We recently had the incredible opportunity to visit a master hummingbird bander in Colorado’s Rocky Mountains. Greeted by several dozen, maybe hundreds of hummingbirds—we made our way onto the property of Steve Bouricius. He’s been banding hummingbirds for over 30 years.
Steve loves hummingbirds. He actually does the important work of a bander as a volunteer, submitting his data to various wildlife agencies. He’s one of only about 150 people in the U.S. with a permit for the important task of hummingbird banding.
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What is Hummingbird Banding?
Knowing where birds travel to—and when—is valuable information. When birds are banded, released and recaptured elsewhere, researchers can track individual birds’ movements. This is useful data for scientists studying species dispersal, migration, life-span, survival rate and population growth.
The Process of Hummingbird Banding
Hummingbird banding is a fairly simple process. Nonetheless, it requires great care and skill to record critical data while keeping the birds safe and healthy. From preparing the bands to releasing the birds, every step needs to be done just right.
Preparing the Bands
Hummingbird bands need to be small enough to wrap around the leg of the smallest birds. Steve cuts and forms the bands from an aluminum alloy sheet. He does this himself, carefully filing the sharp edges smooth. Each strip has a unique identifying number that he records, then adds to the national database. The bands need to be just the right size for each species and sex of hummingbird.
Capturing the Hummingbirds
Catching hummingbirds may sound near impossible. Sitting in a lawn chair among tall grass near a late-summer river, Steve makes it look easy. With dozens of hummingbird feeders—some situated inside cages with doors—he selectively traps individual birds. He had fishing line strung up to the cage doors to hold them open. Eventually, when the right hummer enters, Steve would gently pulls the line to close the door and capture the bird.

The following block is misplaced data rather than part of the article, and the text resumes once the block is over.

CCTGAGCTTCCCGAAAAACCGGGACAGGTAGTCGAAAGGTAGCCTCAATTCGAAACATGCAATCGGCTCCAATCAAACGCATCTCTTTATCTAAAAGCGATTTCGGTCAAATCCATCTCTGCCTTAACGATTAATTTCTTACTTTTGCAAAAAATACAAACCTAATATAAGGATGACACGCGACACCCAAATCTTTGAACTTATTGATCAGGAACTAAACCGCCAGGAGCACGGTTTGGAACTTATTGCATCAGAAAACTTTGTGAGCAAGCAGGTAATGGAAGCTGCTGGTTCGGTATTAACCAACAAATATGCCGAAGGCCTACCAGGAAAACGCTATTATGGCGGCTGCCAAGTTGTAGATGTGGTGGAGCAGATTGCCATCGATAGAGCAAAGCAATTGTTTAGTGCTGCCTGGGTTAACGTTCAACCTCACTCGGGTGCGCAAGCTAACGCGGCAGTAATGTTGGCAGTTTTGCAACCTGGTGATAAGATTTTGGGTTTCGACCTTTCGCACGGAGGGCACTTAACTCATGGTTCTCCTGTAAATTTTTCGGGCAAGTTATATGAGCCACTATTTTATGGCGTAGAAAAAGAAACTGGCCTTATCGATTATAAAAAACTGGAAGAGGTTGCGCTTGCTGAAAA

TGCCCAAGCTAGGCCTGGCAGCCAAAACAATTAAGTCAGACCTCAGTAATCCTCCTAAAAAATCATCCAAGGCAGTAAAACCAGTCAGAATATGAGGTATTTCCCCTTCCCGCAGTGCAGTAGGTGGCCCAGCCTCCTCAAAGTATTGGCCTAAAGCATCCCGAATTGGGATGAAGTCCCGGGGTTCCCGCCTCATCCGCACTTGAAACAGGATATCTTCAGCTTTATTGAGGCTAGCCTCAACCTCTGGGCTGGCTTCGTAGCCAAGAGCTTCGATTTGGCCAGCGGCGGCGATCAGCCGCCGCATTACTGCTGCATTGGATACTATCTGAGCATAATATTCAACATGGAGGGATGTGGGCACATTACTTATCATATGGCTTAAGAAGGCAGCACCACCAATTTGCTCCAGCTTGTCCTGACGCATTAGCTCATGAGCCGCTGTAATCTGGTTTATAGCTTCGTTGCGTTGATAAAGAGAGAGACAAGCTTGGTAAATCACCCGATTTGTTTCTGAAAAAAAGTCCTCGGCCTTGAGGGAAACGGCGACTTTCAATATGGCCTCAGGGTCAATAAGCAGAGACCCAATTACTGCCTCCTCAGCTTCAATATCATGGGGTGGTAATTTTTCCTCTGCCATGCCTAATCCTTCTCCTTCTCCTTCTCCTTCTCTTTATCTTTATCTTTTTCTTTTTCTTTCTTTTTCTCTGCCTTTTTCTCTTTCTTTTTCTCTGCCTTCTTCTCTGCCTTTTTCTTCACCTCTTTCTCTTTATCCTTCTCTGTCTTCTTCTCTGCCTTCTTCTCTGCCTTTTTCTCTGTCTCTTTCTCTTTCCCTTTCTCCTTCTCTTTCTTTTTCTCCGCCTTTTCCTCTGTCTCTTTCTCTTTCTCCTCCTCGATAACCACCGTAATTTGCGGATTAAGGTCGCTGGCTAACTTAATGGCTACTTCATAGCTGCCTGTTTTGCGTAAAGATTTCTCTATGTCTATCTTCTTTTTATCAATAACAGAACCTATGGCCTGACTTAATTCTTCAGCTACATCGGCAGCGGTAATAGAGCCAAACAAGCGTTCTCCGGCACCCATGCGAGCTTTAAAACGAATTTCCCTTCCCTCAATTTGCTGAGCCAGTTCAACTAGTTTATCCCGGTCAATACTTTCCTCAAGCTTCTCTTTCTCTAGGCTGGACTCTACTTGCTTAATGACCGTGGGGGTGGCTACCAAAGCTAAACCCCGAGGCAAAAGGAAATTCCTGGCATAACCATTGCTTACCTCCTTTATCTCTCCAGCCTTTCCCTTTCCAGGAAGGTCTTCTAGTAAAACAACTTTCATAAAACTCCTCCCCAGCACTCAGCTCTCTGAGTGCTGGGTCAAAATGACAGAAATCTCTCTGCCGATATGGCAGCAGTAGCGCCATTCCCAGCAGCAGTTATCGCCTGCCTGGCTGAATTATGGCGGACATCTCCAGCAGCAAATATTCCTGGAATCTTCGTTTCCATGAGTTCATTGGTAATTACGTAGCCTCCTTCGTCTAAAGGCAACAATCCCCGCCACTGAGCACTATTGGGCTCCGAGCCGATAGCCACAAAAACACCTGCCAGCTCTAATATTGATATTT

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The next step is reaching into the cage, softly grabbing the bird and placing it into a safe mesh bag. To some, this may sound cruel. But done correctly, this process does not harm the bird.
Recording Critical Data
The size and health of individual hummingbirds is important data, because it helps provide a bigger picture of how the population is doing. Steve weighs the birds, measures their beaks and wings, and checks for other important characteristics—like fat reserves. Using a straw, Steve blows the hummer’s feathers apart on its belly. It allows him to see how much fat the bird has stored for the migratory journey ahead, and it’s amazing how well this non-invasive method works.
Band and Release
Steve carefully applies the band around the hummingbird’s leg, with great care to avoid injuring the bird. After a few sips of nectar, the hummingbird is gently released by hand.
It’s important that unlicensed hummingbird enthusiasts do not attempt to capture hummingbirds without a permit. Not only is it unlawful, but those who not trained hummingbird banders have a much greater potential for causing injury to a bird.